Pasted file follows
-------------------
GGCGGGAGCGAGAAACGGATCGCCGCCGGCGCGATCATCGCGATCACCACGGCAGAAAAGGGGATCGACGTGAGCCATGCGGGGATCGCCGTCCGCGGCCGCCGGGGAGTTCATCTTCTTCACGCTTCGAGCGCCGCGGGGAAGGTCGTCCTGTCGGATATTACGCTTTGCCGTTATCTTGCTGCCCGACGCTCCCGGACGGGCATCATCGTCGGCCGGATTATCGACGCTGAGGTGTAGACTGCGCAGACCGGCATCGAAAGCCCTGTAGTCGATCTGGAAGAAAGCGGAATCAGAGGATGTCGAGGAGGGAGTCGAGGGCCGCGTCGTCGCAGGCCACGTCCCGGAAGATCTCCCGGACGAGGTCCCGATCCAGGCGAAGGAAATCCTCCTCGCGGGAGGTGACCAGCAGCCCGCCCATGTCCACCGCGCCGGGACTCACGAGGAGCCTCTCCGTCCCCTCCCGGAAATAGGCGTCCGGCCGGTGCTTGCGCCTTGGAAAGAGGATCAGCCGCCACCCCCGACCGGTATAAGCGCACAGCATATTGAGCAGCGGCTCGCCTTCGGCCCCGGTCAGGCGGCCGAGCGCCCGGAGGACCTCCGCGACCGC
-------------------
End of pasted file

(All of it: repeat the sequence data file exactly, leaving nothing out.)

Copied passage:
GGCGGGAGCGAGAAACGGATCGCCGCCGGCGCGATCATCGCGATCACCACGGCAGAAAAGGGGATCGACGTGAGCCATGCGGGGATCGCCGTCCGCGGCCGCCGGGGAGTTCATCTTCTTCACGCTTCGAGCGCCGCGGGGAAGGTCGTCCTGTCGGATATTACGCTTTGCCGTTATCTTGCTGCCCGACGCTCCCGGACGGGCATCATCGTCGGCCGGATTATCGACGCTGAGGTGTAGACTGCGCAGACCGGCATCGAAAGCCCTGTAGTCGATCTGGAAGAAAGCGGAATCAGAGGATGTCGAGGAGGGAGTCGAGGGCCGCGTCGTCGCAGGCCACGTCCCGGAAGATCTCCCGGACGAGGTCCCGATCCAGGCGAAGGAAATCCTCCTCGCGGGAGGTGACCAGCAGCCCGCCCATGTCCACCGCGCCGGGACTCACGAGGAGCCTCTCCGTCCCCTCCCGGAAATAGGCGTCCGGCCGGTGCTTGCGCCTTGGAAAGAGGATCAGCCGCCACCCCCGACCGGTATAAGCGCACAGCATATTGAGCAGCGGCTCGCCTTCGGCCCCGGTCAGGCGGCCGAGCGCCCGGAGGACCTCCGCGACCGC